TOMBSTONE — Be sure to turn out for Tombstone’s TubaChristmas on Dec. 14, when the brassy sounds of the holiday season rumble through the town’s park.
TubaChristmas is a holiday concert that features traditional Christmas music performed by low brass players of all ages from across Cochise County. Tuba, sousaphone, euphonium and baritone musicians are invited to participate. The concert, which starts at 1 p.m. is in Tombstone City Park on the corner of Third and Allen streets.
“This concert is a unique experience for both the audience and most of our performers,” said Lorie Sheridan, Joyce Clark Middle School band director and euphonium player who is co-coordinating the event with Tombstone resident and euphonium player Larry Bowers. “You don’t often hear this many low brass voices at once. It’s neat to see beginners sitting next to people who have been playing their entire lives.”
TubaChristmas spotlights the rich mellow sounds of low brass instruments as they belt out Christmas music in close harmony.
Free and open to the public, the concert is a great way to kickoff the holiday season, Sheridan said.
Meet Hilwwwbert BernalEvery year, the local TubaChristmas organizers select a different conductor for the event, with Hilbert Bernal as the conductor for Tombstone’s concert.
A 1969 University of Arizona music education graduate, Bernal played sousaphone with the UA Wildcat marching band as well as the university’s Air Force ROTC band. He performed in the first Super Bowl in 1967 in Los Angeles where the UA and Gambling University marching bands entertained the crowd during the halftime show. In addition to the UA marching band, Bernal played for the university’s concert band for four years.
His first teaching job out of college was at Tombstone High School where he was the band and choir teacher from 1969 to 2002. After his 33 years at THS, Bernal taught for the Benson Unified School District from 2002 until 2011.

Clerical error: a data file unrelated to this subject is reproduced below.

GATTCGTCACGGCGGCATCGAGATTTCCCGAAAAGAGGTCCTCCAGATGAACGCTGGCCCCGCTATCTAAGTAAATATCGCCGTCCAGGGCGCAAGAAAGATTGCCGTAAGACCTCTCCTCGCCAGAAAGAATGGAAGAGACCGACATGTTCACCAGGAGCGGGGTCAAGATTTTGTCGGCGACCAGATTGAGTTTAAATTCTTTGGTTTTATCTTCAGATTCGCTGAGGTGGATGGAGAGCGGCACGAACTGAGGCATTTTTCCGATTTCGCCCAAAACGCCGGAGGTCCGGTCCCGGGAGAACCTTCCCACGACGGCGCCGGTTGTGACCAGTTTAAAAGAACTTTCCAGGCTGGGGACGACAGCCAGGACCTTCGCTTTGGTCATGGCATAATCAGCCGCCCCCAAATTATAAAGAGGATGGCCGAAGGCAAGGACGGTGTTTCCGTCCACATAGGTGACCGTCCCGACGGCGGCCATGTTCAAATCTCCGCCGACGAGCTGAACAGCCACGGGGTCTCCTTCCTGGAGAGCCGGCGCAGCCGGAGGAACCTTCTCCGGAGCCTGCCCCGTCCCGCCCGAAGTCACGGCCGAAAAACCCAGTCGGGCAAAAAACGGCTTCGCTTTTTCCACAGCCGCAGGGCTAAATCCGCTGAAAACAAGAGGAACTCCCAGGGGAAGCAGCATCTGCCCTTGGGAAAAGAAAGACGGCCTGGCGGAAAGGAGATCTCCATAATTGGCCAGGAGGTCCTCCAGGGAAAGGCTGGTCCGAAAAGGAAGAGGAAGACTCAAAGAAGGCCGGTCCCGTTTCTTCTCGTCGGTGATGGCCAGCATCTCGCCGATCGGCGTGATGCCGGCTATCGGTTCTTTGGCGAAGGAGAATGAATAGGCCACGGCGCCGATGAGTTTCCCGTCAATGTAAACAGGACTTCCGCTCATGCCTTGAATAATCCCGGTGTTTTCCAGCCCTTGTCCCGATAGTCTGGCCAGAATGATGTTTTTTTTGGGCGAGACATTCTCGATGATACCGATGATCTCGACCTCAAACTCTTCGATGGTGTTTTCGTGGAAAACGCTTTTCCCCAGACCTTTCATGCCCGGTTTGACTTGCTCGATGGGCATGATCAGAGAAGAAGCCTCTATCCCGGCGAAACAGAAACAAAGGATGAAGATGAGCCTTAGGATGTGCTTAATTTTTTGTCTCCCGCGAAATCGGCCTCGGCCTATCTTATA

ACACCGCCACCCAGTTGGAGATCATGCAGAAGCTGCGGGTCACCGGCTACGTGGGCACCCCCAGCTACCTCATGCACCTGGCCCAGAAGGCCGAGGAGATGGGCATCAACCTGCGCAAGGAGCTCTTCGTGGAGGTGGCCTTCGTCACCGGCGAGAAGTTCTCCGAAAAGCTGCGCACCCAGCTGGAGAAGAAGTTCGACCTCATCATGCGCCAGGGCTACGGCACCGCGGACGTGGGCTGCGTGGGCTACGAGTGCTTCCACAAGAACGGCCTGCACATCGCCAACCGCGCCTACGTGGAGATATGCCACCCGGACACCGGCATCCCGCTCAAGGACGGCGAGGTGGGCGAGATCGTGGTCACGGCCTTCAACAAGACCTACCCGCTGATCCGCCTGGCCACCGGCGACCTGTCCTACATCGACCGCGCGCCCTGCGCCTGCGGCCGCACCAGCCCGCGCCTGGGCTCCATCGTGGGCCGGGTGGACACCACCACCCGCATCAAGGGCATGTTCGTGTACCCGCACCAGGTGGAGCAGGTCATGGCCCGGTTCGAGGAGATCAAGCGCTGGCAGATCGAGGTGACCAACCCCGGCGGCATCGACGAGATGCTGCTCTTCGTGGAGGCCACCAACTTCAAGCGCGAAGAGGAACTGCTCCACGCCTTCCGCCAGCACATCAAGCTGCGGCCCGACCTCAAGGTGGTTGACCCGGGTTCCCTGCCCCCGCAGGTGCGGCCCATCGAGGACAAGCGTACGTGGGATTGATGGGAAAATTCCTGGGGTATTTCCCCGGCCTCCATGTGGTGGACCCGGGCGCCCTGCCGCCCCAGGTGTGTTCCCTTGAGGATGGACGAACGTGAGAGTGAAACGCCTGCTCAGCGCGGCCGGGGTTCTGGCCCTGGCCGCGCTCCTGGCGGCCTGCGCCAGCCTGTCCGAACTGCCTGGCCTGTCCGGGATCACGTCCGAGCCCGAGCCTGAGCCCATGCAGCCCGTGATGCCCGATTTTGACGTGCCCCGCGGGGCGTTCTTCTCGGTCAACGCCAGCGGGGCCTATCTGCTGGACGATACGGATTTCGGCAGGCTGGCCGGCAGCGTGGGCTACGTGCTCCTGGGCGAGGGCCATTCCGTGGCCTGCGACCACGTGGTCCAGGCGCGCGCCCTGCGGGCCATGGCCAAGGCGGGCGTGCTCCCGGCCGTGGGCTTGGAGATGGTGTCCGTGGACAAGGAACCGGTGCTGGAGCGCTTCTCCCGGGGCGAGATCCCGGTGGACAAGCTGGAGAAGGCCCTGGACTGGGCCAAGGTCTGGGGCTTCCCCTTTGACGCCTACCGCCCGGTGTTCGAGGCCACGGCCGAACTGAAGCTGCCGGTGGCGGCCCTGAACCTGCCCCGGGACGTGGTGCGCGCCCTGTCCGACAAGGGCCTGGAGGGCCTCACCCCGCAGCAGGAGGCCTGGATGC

About TubaChristmas“Founded in 1974 by renowned tuba player Harvey Phillips, TubaChristmas was conceived as a tribute to Phillips’ teacher and mentor, William Bell, who was born on Christmas day in 1902,” said Sheridan.
American composer Alec Wilder arranged traditional Christmas music for the low brass ensemble, with the first concert held on the Ice Rink Stage of New York City’s Rockefeller Plaza in December 1974. More than 300 participants performed at that first concert, giving low brass instruments a moment to shine.
Since that first performance, TubaChristmas concerts have become a holiday tradition in hundreds of cities across the U.S. — and a few abroad, too — with tuba and euphonium players gathering to play holiday music.
“Performing for TubaChristmas is so much fun for those of us who love low brass,” Sheridan said. “It’s one time when low brass play melody, and it’s beautiful Christmas music.”
Wanted: low brass playersAll low brass players interested in performing in Tombstone’s TubaChristmas concert should plan to attend a rehearsal at Tombstone High School, 1211 North Yellowjacket Way, the morning of the concert.
Registration starts at 8:30 a.m. and rehearsal is at 9.
Participating musicians will need to bring a $10 registration fee, official TubaChristmas music book — which can be purchased in both bass and treble clef and is used at every TubaChristmas event — horn and stand to rehearsal. The musicians are encouraged to wear festive attire and decorate their horns.